As leaching proceeds, the concentration of iodine or tri-iodide ions playing a role as catalysts in the leaching solution decreases, resulting in a decrease in the leaching rate. Such a decrease in the catalyst concentration is caused by consumption of ferric (III) ions in the reactions of (formula 1) and (formula 2) and generation of a copper iodide precipitate in the reaction of copper ions leached in (formula 3) and iodide ions in the leaching solution. Therefore, in the method of the present invention, it is preferable to add ferric (III) ions in an excessive amount relative to the iodide ions in the initial phase or continuously add ferric (III) ions over the course of the reaction in order to maintain an environment in which iodide ions can be oxidized into iodine in a reaction system, and to reproduce iodine from iodide ions generated in (formula 2).

The excessive ferric (III) ion content relative to the iodide ion content is specifically 23 to 120 times and preferably 35 to 120 times higher than the iodide ion content in terms of weight. In addition, the ferric (III) ion content in the leaching solution is 0.6 to 1.8 times and preferably 0.8 to 1.2 times higher than the chalcopyrite in a copper sulfide ore in terms of weight.

Ferric (III) ions that can be used are those obtained by oxidizing a raffinate (obtained as a result of recovery of valuable metals from a ferrous sulfate solution, a plating waste solution, or the like with the use of ferrous (II) ions) with the use of iron-oxidizing bacteria or by means of pH control or aeration.

Meanwhile, it is known that, in a case in which ferric (III) ions are present at a high concentration in a sulfuric acid aqueous solution serving as a leaching solution, an iron precipitate such as jarosite is generated on the ore surface so that a coating phenomenon takes place, resulting in a decrease in the leaching rate. Therefore, it is preferable that a leaching solution used in the method of the present invention further contain water-soluble ligands that strongly interact with and stabilize ferric (III) ions. Under the presence of water-soluble ligands, ferric (III) ions can be maintained in a stable form in a leaching solution such that a high leaching rate is maintained, resulting in prevention of deceleration of leaching. Herein, examples of water-soluble ligands include chloride ions and ethylene diamine tetraacetate (EDTA). The chloride ion content in a leaching solution is 0.1 to 2.3 times and preferably 0.8 to 1.7 times higher than the ferric (III) ion content in terms of weight.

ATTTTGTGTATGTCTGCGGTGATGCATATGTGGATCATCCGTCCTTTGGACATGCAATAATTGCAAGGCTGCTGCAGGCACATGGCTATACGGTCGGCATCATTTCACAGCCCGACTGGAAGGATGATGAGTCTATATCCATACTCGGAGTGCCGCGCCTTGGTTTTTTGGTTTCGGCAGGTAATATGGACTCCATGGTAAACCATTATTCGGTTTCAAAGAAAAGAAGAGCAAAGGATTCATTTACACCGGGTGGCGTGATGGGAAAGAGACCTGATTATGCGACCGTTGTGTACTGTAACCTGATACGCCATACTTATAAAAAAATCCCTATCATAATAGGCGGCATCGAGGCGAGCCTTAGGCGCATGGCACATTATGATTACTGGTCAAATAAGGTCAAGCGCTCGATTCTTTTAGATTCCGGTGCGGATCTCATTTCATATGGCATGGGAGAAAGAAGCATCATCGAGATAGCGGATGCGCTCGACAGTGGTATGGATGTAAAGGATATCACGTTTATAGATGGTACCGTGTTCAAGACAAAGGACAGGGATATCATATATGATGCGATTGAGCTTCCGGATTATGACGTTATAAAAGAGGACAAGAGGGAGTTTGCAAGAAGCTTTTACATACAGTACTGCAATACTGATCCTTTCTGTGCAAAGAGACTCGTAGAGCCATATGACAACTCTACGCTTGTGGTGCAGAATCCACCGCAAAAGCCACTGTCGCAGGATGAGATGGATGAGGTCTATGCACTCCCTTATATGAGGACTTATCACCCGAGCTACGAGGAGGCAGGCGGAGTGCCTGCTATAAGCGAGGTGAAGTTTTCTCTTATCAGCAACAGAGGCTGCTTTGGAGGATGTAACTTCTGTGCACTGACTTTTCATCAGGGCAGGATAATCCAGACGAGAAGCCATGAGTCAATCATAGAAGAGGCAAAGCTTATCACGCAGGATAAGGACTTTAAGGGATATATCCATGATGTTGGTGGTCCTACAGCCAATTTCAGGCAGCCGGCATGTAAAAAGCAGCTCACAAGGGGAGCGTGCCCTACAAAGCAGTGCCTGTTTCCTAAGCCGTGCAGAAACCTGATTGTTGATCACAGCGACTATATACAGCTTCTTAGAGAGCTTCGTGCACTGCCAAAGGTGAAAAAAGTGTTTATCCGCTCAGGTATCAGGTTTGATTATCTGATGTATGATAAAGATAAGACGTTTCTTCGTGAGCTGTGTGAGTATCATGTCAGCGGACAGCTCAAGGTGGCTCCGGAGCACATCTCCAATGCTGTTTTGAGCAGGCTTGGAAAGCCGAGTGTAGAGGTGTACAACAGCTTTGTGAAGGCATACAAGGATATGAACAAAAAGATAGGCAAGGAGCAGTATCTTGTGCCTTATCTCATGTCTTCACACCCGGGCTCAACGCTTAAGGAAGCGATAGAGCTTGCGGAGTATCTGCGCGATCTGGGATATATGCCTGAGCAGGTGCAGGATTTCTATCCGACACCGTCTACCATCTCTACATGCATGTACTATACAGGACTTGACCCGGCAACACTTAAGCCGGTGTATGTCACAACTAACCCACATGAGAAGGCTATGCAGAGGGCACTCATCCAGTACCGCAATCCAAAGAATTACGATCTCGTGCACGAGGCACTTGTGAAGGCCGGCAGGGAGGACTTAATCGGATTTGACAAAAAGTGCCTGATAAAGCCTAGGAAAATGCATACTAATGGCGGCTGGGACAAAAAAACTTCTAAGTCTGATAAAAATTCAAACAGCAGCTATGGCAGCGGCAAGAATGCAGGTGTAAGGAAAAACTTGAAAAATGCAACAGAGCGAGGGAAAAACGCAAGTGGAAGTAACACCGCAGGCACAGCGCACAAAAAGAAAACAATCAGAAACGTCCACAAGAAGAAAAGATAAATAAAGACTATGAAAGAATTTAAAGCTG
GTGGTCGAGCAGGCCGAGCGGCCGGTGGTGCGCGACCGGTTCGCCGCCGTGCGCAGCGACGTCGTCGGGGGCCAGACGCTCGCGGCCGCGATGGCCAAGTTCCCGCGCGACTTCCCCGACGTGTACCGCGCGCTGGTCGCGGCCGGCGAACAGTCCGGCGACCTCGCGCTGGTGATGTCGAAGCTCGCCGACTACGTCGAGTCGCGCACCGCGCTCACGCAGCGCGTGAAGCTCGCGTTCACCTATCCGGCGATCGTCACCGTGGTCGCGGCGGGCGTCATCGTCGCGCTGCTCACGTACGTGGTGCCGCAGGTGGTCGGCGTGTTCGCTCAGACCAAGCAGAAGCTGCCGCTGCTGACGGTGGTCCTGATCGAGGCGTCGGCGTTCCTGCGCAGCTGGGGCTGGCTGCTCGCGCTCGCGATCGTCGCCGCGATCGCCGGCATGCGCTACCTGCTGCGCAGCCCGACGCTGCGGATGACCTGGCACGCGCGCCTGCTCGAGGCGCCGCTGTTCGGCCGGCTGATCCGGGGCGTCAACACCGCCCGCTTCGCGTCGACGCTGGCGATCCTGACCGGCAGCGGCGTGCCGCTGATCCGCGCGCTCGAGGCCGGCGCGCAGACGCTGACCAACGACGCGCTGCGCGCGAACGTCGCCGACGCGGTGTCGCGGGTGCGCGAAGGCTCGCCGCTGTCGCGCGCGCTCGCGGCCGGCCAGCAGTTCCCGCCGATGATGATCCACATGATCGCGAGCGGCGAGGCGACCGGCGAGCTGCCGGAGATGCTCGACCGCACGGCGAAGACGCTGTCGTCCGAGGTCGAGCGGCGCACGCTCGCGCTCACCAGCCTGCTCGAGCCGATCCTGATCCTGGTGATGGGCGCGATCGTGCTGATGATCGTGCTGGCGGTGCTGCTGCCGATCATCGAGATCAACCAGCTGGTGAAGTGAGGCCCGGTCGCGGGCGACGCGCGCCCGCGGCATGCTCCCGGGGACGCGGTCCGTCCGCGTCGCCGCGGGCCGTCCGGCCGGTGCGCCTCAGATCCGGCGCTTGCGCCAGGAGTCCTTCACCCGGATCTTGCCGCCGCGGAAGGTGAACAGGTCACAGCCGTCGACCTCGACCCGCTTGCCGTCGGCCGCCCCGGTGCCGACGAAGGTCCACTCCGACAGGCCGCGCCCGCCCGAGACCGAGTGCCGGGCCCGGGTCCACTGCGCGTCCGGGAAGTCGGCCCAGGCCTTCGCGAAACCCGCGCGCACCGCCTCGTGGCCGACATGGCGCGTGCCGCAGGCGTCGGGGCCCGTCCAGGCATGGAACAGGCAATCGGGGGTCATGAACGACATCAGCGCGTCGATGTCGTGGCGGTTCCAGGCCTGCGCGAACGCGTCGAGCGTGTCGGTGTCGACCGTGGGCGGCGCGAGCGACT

BEST MODES FOR CARRYING OUT THE INVENTION

Hereinafter, the present invention is more specifically described by way of examples. However, the present invention is not limited thereto.

EXAMPLE 1 Copper Leaching Promoting Effects of Iodine, Ferric (III) Ions, and Chloride Ions

A concentrate (mined in Candelaria) containing chalcopyrite as a main constituent was used as a target ore. The quality of the concentrate was as follows: Cu=28% by mass; Fe=28% by mass; and S=32% by mass.

Three grams of the above concentrate was mixed with 300 mL of a leaching solution that had been adjusted to a pH of 1.8 with sulfuric acid and poured into a 500 mL Sakaguchi flask.

Leaching solutions A to D were each prepared in a manner such that potassium iodide, ferric sulfate (III), and sodium chloride were added (or not added) to a leaching solution in the above flask at the corresponding concentrations described below. Each leaching solution was gently shaken at an ordinary temperature for leaching copper from a copper concentrate.